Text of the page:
I recently learnt how to make animations, and have been enjoying using this power to animate lots of things related to my work. This page shows all of them in one place, potentially devoid of context. Some of them are also released on wikimedia commons, and I'll link to them where they are. Most of them are also on my youtube channel in the animations playlist. You can download them from my Google Drive folder.
I'm releasing these all under the Creative Commons Attribution-Share Alike 4.0 International license (as is standard for wikimedia commons), which means you're free to share or adapt this work, provided appropriate attribution is given, and any adaptations are released under the same or comparable licence as the original.
Below is a table of contents of all the animations.
Zel'dovich and Schrödinger toy model animations
These animations principally relate to Gough & Uhlemann 2022, where we study a simple model of dark matter, building a wave (Schrödinger) analogue to the classical (Zel'dovich) approximation. I wrote a twitter thread about the paper which hopefully is a good starting point.
Generation of a phase space sheet from sinusoidal initial conditions under free evolution. The trajectories of individual particles are shown, and then projected down to spacetime, which shows the single- and multi-stream regions separated by a caustic.
This is an animated version of Figure 1 from Gough & Uhlemann 2022, available both on the arXiv, and publicly on wikimedia commons.
The density of a collection of collisionless particles moving under the Zel'dovich approximation. At a=1, the density diverges as fluid streams flow through each other.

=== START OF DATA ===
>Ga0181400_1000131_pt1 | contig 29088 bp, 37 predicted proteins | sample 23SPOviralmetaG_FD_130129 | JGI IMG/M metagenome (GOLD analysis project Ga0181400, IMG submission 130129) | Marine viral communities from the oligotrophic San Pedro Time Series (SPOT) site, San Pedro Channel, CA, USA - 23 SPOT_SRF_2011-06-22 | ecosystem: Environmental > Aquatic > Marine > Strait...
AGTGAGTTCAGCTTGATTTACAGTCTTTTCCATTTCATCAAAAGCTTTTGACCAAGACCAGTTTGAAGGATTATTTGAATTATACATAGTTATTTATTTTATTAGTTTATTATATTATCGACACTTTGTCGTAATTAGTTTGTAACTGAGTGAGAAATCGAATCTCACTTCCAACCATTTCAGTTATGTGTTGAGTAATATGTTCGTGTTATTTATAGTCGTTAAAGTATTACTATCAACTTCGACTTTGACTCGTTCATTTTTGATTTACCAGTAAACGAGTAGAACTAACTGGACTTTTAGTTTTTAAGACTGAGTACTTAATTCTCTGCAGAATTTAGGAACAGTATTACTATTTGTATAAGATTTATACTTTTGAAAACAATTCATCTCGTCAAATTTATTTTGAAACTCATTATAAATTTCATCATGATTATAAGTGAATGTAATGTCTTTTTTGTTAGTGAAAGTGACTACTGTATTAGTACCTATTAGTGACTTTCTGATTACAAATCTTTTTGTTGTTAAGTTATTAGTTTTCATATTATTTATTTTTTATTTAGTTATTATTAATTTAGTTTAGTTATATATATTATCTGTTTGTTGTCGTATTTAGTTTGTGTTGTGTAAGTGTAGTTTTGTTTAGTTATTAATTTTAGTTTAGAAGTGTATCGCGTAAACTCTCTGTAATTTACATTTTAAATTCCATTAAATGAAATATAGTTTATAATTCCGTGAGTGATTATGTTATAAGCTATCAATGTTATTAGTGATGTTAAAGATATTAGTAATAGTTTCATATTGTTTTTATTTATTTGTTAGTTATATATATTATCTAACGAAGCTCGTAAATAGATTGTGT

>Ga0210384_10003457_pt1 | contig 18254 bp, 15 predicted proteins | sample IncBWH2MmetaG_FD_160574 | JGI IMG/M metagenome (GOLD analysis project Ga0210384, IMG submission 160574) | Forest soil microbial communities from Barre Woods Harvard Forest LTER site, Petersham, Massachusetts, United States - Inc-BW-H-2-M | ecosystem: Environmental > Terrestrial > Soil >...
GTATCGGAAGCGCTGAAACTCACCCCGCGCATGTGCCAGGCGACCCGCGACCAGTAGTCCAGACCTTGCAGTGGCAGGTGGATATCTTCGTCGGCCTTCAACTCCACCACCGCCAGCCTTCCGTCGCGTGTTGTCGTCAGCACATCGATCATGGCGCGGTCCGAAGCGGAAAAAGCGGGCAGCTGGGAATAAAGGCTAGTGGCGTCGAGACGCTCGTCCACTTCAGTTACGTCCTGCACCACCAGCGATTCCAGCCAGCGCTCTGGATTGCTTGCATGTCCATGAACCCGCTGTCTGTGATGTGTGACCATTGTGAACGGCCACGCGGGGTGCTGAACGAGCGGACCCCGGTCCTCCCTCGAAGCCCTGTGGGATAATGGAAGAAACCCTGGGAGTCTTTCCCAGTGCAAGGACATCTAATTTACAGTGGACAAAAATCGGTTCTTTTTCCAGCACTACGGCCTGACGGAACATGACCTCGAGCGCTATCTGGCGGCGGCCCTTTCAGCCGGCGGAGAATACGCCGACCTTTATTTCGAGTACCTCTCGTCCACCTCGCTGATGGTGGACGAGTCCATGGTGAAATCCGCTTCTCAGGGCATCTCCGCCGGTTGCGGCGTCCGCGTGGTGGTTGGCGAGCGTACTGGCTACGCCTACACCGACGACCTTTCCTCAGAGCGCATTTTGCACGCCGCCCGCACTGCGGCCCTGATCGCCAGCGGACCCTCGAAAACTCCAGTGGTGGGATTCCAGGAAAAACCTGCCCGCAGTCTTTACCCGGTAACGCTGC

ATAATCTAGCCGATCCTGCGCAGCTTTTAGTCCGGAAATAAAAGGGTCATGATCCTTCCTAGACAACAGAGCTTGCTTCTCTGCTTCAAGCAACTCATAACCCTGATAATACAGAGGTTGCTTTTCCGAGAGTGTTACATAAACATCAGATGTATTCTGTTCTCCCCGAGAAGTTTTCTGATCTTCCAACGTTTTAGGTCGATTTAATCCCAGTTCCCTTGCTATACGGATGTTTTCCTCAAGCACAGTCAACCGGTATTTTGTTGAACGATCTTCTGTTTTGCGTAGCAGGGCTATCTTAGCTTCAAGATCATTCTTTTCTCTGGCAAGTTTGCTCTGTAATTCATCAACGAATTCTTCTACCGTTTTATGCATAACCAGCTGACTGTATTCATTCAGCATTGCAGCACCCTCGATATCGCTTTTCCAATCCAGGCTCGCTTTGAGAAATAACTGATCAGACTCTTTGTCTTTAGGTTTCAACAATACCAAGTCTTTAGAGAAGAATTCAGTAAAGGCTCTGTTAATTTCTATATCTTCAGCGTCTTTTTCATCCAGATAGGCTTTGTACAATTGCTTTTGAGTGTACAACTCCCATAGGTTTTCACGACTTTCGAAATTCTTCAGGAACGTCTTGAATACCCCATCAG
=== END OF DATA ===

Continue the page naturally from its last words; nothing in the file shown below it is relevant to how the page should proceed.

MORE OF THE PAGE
Comparison between the density of a simple 1D toy model under the Zel'dovich approximation and the same toy model under the free Schrödinger equation. Multi-streaming and infinite density divergences are replaced with rapid oscillations in the wavefunction.
Generation of a thread weaving representing particle trajectories through spacetime under the Zel'dovich approximation. As particles pass through each other a multi-stream region forms, separated from the single stream region by a cusped caustic line.
This is an animated version of an actual thread weaving I made (see my About Me page) for an art of science competition. These spacetime diagrams make up many of the figures in Gough & Uhlemann 2022.
Optics inspired animations
Coffee cup caustic
Parallel light rays reflecting off a circular surface create a bright caustic region in the shape of a cardioid. This is shown here as the number of light rays increases.
A rainbow is a classic example of the simplest catastrophe, the fold caustic. This animation shows how the output angle of a light ray depends on its incident angle, s. Near a critical value of s, many different incident light rays are mapped to the same output angle (~42° for water/air interface) making that region appear brighter. I'm working on a more sophisticated version of this animation to make the link between to projection mappings and catastrophe theory clearer.